Cadence of Hyrule is not a typical Zelda title. You need to tap along to the beat as you play a character from the Zelda universe, defeat familiar baddies, and collect the typical items, but a lot of this game will be quite a shock for long-time series fans. Created by Brace Yourself Games, the makers of Crypt of the Necrodancer, there’s a lot of the developer’s rogue-like infused in the universe. Cadence of Hyrule is more forgiving of a rogue-like than Crypt of the Necrodancer (and is more of a rogue-lite), and this title does a great job of melding the Crypt mechanics with the Zelda formula without just being a reskin.
When the land of Hyrule is put under a curse by Octavo, the Crypt of the Necrodancer character Cadence is mysteriously transported to the new world. After a short tutorial, players can control either Link or Zelda in a quest to defeat Octavo’s four champions and save Hyrule. It’s a pretty typical set-up for a Zelda story.
The gameplay is where things get different in Cadence of Hyrule. You don’t simply traverse the world and enter dungeons in a normal way--instead, you have to adhere to the beat at ticks away at the bottom of the screen. Missing the best messes up your multiplier, making your attacks weaker with certain equipment and letting the enemy sometimes get a free hit on you. Stick to the beat and dodge attacks and your multiplier will increase.
It takes getting used to, especially if you haven’t played Crypt of the Necrodancer, but once you get the hang of bouncing to the beat and learning enemy patterns, the rough beginning bits start to smooth out into a fun experience. Having played Crypt of the Necrodancer and not enjoying it much, I found that Cadence of Hyrule was more forgiving overall, as well. The penalty for skipping a beat doesn’t feel so severe that I feel pressured to play perfectly all the time, and the removal of some rogue-like elements makes it so that progress is still made no matter how many times you die.
Cadence of Hyrule does not feature permadeath by default (though you can turn it on in the options menu). Instead, when you die, you only lose your Rupees, the Small Keys you’re holding, and any breakable items you have (shovels, boots, etc). When you jump back in after death, the progress you’ve made on the map, and any key items you earned are still there. Death is more of a minor setback than anything else, as opposed to the typical rogue-like standard of permadeath. This makes the game a lot more welcoming to newcomers that may not play rogue-likes, but want to enjoy the new Zelda game.
This doesn’t come without its problems, though. After you get certain items and enough hearts, it’s pretty unlikely you’ll die, as health potions are inexpensive and automatically used when you’re about to die. Once you’re that powerful, even traversing the overworld can become tedious, as what point is there to keep to the beat and kill all the enemies if you have everything you need? While enemies generally don’t respawn after a screen is cleared, they do if you reload a save, and with all the rupees and equipment you need, walking around turns into a pain at times.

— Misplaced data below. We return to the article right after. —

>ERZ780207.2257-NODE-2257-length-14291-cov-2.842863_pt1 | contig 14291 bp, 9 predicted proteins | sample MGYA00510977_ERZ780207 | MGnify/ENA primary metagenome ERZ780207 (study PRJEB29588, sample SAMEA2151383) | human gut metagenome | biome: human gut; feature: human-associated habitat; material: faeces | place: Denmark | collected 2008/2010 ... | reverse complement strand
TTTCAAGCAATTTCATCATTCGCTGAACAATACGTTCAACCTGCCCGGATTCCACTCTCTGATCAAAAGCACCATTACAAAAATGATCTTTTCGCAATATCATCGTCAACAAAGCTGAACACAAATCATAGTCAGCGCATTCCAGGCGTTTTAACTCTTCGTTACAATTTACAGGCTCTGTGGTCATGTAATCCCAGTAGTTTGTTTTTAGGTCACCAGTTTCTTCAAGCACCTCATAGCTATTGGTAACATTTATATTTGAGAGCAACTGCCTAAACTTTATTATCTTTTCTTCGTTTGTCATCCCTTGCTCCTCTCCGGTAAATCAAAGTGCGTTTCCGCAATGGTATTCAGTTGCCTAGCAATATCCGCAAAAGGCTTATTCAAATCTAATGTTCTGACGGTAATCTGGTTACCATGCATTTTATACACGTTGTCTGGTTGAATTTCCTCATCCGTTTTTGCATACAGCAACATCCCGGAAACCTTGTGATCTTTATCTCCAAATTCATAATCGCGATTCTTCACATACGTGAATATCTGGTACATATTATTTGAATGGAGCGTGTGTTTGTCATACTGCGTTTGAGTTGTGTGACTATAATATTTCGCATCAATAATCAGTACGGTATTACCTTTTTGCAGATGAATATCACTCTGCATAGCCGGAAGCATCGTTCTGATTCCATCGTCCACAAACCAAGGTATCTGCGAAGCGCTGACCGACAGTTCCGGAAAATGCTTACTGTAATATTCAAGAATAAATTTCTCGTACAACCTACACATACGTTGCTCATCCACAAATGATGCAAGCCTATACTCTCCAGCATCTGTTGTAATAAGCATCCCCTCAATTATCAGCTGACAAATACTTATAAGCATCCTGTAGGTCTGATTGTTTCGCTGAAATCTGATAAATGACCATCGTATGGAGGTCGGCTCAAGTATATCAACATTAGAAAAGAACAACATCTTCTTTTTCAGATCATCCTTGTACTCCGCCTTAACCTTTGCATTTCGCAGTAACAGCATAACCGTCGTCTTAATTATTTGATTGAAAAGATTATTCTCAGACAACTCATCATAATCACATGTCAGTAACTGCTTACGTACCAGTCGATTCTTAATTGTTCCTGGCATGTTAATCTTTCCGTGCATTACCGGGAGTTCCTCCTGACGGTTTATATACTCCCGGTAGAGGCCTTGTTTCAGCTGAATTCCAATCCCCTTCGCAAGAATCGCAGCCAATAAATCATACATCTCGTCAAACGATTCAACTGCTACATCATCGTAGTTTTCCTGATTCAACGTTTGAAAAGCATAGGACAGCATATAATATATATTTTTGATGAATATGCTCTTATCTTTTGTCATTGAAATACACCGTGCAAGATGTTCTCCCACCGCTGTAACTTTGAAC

This is made up for a bit with the dungeons themselves. Dungeons throw out the static nature of the overworld for completely randomized dungeons, filled with enemies, secret rooms to find, and goodies to collect. The dungeons really put your rhythm and quick thinking to the test, as oftentimes you’ll have to defeat swarming enemies in rapid succession. This is definitely the most challenging & tense part of Cadence of Hyrule, but it is also the most interesting. The dungeons are also bookended by boss fights which, while initially challenging, can easily be tanked after you have a health potion and collected enough hearts… just like most Zelda titles, really.
There are also other little quirks to speak of. If you’re having a lot of trouble with the rhythm aspect of Cadence of Hyrule, you can turn on Fixed Beat Mode. This makes it so that the enemies only move when you do, allowing you to breathe and think about your moves, like most rogue-likes. You can unlock new characters that can be either used in your playthrough or in a new solo run-through of the game. There’s a lot to see and do in the overworld, including collecting all sorts of items and heart pieces to make your game easier.
But don’t expect this to be a long adventure. My first playthrough took about six hours to find almost everything (I only missed a couple of heart pieces) and beat the final boss. Cadence of Hyrule is meant to be replayed, like most rogue-likes, but if the style of game isn’t really compelling to you, then you may not have much of a reason to return to this rhythmic Hyrule.
Cadence of Hyrule is a fun time if you know what you’re getting into. This isn’t an average Zelda spin-off, so if you’re awful at keeping a beat and don't’ want to use the Fixed Beat Mode. But, Cadence of Hyrule is worth a try if you don’t mind going to the rhythm and dealing with a couple of rogue-like elements.
Versions tested: Nintendo Switch
Disclaimer: A copy of this game was provided to RPG Site by the publisher.